A father-daughter relationship has a charm of its own. There’s a deeper sense of conviction that bonds this relationship so strong and secure. I had penned this poem at a time when I was a member of a student team championing the cause of educating people on the ill-effects of female infanticide. A few of my heart-to-heart conversations with the fathers we interacted with has found their reflection here. But beyond all this, I’ve tried to capture the feeling of security and pride my sister and I have been brought up with, and what we wish to see emulated across the world.

Standing under the huge metal arch
A smile glittered my face
This was a moment I knew would come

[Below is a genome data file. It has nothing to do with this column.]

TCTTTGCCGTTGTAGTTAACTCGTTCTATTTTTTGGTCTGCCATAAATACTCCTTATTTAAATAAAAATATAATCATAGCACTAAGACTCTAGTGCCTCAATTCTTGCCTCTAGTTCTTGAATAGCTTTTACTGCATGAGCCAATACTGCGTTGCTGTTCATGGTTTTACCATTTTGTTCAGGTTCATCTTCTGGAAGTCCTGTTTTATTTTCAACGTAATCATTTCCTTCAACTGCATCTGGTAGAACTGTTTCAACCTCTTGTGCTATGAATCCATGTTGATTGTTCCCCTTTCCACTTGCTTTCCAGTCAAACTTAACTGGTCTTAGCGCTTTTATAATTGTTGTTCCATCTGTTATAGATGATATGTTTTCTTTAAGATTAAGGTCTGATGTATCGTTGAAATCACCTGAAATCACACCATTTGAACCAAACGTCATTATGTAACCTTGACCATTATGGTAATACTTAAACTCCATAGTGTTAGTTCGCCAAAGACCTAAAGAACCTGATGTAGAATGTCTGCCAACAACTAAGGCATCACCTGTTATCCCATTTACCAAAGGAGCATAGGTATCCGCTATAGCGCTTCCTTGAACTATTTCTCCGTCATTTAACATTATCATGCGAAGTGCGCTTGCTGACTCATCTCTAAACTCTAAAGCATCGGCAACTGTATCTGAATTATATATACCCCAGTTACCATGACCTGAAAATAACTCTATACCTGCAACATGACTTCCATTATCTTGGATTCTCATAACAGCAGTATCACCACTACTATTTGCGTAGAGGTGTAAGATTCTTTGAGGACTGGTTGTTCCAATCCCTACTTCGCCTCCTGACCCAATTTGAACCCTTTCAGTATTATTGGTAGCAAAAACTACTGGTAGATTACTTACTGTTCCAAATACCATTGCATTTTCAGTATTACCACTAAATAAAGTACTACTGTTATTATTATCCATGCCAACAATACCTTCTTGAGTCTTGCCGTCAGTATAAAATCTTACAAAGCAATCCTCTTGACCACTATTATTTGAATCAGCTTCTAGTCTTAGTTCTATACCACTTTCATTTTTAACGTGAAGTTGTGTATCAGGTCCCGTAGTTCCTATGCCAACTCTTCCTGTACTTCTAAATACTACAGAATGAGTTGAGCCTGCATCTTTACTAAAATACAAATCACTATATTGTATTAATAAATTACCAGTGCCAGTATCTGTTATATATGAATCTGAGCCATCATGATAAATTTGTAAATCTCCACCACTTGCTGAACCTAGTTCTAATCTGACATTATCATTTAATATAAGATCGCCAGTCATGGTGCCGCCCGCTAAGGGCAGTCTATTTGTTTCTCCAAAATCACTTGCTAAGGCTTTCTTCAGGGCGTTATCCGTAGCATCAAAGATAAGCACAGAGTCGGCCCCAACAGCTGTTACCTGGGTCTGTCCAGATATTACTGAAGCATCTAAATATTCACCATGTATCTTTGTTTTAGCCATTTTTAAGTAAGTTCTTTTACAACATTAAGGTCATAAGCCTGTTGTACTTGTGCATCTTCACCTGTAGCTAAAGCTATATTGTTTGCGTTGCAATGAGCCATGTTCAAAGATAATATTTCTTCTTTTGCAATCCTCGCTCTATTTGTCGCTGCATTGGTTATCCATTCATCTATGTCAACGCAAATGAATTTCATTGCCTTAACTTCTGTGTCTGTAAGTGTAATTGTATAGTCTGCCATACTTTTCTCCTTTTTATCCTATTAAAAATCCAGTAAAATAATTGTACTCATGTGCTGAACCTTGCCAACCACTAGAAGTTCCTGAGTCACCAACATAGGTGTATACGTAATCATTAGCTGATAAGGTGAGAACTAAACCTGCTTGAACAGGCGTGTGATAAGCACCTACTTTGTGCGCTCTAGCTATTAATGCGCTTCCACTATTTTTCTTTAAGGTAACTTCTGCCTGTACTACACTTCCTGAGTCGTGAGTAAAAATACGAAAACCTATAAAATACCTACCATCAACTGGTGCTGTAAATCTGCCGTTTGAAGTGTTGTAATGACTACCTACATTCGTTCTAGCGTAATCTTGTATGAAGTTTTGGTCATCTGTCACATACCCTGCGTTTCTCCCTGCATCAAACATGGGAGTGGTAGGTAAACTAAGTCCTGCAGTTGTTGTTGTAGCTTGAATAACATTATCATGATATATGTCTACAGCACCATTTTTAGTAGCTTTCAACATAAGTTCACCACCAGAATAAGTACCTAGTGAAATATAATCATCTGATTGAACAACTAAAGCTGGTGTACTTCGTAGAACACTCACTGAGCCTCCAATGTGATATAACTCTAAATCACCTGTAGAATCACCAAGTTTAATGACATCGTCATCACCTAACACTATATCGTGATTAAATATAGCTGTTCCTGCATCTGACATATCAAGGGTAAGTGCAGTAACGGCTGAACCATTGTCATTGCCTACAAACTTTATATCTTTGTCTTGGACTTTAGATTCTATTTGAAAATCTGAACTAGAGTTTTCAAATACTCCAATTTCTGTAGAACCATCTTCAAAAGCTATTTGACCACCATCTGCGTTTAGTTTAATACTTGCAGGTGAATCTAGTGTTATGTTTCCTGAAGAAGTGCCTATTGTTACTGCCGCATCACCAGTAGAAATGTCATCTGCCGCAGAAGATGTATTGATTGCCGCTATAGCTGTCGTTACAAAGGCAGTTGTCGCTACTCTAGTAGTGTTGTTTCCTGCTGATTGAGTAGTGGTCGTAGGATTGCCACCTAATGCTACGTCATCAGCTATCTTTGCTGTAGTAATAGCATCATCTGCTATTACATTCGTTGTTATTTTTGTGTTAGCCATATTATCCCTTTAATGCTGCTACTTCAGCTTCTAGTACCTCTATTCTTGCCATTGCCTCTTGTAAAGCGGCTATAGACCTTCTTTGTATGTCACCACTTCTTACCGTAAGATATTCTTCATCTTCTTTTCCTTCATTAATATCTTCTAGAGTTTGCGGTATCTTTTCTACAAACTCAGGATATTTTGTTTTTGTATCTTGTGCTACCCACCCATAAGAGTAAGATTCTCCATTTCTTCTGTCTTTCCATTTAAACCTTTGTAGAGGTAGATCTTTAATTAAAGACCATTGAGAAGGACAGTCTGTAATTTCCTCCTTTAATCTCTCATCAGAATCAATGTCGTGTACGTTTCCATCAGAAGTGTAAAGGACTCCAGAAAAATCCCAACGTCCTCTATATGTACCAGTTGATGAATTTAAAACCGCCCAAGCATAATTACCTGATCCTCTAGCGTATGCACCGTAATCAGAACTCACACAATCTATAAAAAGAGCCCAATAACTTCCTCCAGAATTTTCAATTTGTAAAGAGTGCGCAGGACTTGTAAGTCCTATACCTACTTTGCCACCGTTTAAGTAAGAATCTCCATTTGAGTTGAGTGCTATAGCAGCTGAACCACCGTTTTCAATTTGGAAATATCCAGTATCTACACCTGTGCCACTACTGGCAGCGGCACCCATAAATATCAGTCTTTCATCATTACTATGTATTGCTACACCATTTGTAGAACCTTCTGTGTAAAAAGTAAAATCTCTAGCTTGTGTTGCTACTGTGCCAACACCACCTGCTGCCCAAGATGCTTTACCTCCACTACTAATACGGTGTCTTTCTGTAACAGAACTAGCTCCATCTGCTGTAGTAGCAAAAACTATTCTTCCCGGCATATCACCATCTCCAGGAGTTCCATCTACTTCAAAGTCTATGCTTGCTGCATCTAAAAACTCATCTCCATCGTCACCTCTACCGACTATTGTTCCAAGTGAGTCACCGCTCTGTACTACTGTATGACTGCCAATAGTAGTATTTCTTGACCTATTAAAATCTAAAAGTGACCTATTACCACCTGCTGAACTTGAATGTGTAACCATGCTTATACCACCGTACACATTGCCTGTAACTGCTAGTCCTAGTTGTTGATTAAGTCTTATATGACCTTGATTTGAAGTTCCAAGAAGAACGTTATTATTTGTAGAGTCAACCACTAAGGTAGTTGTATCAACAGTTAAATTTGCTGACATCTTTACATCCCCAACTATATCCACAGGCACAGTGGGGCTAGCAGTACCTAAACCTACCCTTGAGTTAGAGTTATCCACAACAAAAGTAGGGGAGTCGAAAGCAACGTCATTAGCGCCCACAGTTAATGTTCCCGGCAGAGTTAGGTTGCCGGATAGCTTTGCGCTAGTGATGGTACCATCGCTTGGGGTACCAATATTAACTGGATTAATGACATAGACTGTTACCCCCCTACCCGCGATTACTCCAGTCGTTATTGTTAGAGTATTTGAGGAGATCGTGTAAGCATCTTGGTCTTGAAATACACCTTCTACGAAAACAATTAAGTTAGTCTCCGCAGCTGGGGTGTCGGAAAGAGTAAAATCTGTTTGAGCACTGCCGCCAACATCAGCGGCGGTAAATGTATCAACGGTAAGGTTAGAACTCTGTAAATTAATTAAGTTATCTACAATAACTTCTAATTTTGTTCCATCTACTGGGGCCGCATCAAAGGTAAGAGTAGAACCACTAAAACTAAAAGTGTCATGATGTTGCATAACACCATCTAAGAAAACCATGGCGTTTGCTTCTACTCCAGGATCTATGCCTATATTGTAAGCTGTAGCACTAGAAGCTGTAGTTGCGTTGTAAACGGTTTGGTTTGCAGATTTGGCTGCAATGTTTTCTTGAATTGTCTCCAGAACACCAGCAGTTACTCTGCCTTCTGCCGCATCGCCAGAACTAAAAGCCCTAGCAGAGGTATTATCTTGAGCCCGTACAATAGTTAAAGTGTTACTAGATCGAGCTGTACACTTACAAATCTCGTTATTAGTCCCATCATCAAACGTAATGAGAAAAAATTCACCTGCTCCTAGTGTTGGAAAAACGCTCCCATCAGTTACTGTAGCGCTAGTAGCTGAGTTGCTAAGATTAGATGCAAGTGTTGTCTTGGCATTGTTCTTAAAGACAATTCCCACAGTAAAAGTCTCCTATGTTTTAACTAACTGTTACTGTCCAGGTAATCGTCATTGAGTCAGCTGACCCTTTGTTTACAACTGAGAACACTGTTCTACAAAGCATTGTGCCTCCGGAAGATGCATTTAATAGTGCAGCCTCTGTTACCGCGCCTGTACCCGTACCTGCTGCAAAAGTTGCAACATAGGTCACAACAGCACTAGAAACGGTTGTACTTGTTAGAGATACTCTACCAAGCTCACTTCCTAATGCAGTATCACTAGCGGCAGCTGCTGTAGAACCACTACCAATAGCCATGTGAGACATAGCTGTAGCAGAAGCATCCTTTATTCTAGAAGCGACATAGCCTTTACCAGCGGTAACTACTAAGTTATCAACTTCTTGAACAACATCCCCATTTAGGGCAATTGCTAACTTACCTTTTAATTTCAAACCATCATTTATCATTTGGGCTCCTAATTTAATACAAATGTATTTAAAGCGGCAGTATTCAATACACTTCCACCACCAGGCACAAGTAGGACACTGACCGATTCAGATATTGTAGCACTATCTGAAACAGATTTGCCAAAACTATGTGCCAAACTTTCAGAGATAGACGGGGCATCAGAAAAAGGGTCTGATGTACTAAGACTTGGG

But never with such grace.

The dark, cold alleys, sweaty with moss
Touched my cheek and swept my feet
Combed my hair and gelled my scalp
With tenderness that tolled me back…

My mother’s fingers would caress my hair
While my child filled himself with mud
And then suddenly there would be a swish
A bucket of cold water straining my blood…

The strain comes back to throb my brain
Standing at the edge of the altar
The cloth of destiny covering my head
Reminding me of a shame I never feared.

The thought comes back of that gross day
When I saw my little girl soaked in red
With the woman I married smiling sanctified –
I rid the mother she once had.

The smile deepened on my face
A sweaty glow returned
The ground under me split apart
And my little girl and I walked on.

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